Alcorn, Co-Lin enrollment up significantly

Published 12:57 am Saturday, September 18, 2010

NATCHEZ — During the economic downturn, fewer jobs has meant more students for local colleges.

Mississippi’s public universities enrollment increased by more than 3,000 students or 4.1 percent from fall 2009.

Community colleges increased by nearly 6,000 students, or by 7.2 percent.

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Alcorn State University experienced the greatest increase of Mississippi public universities, with a 10.4 increase.

Preliminary figures report 3,682 students enrolled this fall at Alcorn compared to 3,334 in 2009, according to a Mississippi Board of Trustees of State Institution of Higher Learning press release.

Copiah-Lincoln Community College enrollment numbers increased by 14.6 percent, from 3,631 students enrolled last fall to 4,047 this fall, according to vice president of the Co-Lin Natchez campus, Teresa Busby.

On the Natchez campus, enrollment is up 110 students with a total of 978 students, or a 12.7 percent increase.

Alcorn Associate Vice President of Marketing Clara Stamps said both the economic downturn and the university’s new marketing campaign contributed to the enrollment increase.

She said a new “seven letter flow process” targets prospective students and mails those students letters from various administrative levels.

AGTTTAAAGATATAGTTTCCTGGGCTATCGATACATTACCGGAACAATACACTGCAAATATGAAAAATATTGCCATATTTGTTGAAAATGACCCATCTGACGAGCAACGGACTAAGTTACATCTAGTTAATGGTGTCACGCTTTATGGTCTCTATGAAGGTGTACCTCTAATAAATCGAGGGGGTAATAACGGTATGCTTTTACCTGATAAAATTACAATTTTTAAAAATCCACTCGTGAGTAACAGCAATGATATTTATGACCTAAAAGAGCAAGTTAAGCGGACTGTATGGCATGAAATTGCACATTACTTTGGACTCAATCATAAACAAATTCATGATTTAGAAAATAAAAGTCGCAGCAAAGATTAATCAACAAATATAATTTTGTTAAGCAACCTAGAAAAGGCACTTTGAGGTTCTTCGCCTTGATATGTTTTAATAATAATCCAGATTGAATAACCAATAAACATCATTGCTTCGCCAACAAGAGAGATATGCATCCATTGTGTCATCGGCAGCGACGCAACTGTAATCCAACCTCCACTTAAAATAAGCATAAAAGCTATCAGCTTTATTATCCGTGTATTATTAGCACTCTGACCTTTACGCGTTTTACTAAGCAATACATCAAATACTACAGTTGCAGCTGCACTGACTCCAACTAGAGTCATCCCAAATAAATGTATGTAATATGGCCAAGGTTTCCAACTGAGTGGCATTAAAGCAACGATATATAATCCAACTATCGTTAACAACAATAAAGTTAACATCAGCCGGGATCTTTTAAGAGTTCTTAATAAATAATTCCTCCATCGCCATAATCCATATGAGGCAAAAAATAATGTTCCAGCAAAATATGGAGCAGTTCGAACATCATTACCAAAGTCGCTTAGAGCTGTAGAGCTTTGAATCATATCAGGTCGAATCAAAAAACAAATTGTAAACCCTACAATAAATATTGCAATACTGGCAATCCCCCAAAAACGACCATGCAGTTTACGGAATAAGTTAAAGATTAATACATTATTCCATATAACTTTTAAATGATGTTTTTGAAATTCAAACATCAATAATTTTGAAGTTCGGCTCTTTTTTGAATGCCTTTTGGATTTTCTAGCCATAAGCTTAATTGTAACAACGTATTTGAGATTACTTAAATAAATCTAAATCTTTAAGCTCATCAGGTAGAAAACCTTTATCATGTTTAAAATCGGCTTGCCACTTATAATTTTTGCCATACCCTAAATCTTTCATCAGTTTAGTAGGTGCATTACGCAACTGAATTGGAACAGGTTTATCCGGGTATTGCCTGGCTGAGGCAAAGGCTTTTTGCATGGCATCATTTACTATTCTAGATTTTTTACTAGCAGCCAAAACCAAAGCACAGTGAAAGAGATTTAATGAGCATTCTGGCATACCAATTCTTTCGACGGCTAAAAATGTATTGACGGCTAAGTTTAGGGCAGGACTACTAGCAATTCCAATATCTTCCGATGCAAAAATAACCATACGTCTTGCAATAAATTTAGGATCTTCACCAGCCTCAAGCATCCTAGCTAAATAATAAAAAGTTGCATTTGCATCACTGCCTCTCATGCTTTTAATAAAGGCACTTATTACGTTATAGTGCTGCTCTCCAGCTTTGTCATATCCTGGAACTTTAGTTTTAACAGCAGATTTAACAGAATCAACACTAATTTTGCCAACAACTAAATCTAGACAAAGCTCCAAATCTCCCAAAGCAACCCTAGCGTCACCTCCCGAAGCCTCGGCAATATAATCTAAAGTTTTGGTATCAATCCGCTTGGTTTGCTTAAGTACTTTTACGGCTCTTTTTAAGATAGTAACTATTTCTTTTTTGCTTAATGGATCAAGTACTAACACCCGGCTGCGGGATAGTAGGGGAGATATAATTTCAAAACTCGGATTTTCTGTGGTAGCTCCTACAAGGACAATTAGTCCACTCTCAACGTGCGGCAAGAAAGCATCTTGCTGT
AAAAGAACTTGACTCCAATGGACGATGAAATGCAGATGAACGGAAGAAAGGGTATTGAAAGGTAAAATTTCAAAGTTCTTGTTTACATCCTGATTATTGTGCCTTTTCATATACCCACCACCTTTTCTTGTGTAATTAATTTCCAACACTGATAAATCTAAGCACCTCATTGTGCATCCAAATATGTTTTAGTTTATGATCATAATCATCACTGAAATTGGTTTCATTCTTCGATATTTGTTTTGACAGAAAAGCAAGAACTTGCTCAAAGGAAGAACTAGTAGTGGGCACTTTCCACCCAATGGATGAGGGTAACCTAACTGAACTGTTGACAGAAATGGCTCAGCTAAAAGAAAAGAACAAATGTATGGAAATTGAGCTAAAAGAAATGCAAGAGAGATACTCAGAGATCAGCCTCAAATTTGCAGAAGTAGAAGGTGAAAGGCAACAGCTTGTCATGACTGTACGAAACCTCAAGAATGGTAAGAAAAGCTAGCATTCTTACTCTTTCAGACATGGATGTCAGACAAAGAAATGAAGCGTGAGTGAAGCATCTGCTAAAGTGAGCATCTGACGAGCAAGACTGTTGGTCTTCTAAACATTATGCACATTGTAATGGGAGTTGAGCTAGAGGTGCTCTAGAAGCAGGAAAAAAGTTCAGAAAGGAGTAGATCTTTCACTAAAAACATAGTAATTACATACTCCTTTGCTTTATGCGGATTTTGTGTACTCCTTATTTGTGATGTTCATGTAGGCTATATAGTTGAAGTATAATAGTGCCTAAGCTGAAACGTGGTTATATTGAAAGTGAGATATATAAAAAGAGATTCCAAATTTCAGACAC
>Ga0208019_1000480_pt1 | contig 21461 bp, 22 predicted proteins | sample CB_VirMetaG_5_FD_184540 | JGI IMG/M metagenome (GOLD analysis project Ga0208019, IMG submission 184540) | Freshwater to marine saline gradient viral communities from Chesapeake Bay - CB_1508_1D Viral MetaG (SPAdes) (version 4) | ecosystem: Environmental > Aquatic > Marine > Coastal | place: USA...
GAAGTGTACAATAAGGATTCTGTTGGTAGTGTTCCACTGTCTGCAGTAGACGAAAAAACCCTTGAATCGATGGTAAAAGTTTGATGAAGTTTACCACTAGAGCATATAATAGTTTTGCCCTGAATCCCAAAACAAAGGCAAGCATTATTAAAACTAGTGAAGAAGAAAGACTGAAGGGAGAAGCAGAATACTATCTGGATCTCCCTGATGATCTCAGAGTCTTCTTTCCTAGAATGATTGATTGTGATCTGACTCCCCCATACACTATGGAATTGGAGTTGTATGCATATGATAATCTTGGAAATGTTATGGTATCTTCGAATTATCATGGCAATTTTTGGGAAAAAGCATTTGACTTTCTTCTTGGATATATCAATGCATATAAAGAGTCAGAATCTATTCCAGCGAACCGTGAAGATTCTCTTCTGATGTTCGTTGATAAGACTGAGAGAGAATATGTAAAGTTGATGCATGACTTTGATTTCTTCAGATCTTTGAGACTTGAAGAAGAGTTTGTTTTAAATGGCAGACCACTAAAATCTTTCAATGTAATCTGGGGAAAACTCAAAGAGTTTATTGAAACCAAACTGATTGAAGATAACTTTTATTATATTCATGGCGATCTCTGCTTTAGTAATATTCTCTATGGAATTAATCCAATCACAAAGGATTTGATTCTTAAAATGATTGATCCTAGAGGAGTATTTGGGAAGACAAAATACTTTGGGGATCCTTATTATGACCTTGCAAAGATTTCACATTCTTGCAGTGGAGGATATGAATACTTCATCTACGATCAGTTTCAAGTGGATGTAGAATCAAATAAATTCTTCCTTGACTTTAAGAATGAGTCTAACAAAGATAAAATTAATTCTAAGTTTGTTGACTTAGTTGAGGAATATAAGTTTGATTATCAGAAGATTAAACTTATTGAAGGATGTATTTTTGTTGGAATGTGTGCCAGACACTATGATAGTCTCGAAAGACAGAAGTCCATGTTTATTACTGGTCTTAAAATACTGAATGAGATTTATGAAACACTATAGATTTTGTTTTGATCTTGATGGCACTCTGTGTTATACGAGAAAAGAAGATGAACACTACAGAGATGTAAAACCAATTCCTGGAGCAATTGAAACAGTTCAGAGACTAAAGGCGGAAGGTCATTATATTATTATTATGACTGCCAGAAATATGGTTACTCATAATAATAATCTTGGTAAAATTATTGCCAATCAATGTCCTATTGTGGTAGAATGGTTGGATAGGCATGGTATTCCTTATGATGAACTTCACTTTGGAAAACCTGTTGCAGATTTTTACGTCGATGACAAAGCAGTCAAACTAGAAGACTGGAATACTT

A new biotechnology building, ecology building and new programs have room to accommodate the student influx and continued growth, Stamps said.

“We welcome the new growth in enrollment,” Stamps said.

Stamps said a recently established enrollment management committee focuses on reaching students with Alcorn’s rebranding campaign, with a new slogan, “Knowledge and character: build both at Alcorn State University.”

New student housing recently opened, which should provide the larger student body with more places to live.

At Co-Lin, Busby said the increase of 110 students can be felt in daily operational costs, such as maintenance supplies.

Classes are larger, which Busby said community colleges try to avoid — but Co-Lin welcomes the increase.

“The more students you have, the more impact you’re making,” Busby said.

While student-teacher ratios are widening and the school has no immediate plans to hire more faulty members, Busby said the community college class size is still generally smaller than that of a large university.

“But we see the increase as a positive thing,” Busby said.

Busby said more educated people in Natchez means a better-trained workforce and more opportunities to contribute to the community.

Busby said 100 percent of the clubs on Co-Lin’s Natchez campus sponsored charitable events last years.

The increase at Co-Lin this year follows a trend of increased enrollment at community colleges across the state.

The overall 7.2 increase in Mississippi community colleges is on top of a 14.3 percent increase from fall 2008 to fall 2009.

According to a State Board for Community and Junior Colleges July 2010 report, 74 percent of all freshmen in public institutions were enrolled in community colleges.

The executive director of the State Board for Community and Junior Colleges, Eric Clark, said the increase in can be attributed to offering an option of a good education that is affordable and close to home.

“It is my hope that our state’s leaders will recognize this great contribution and provide the support necessary for our community colleges when preparing our state budget next year,” Clark said.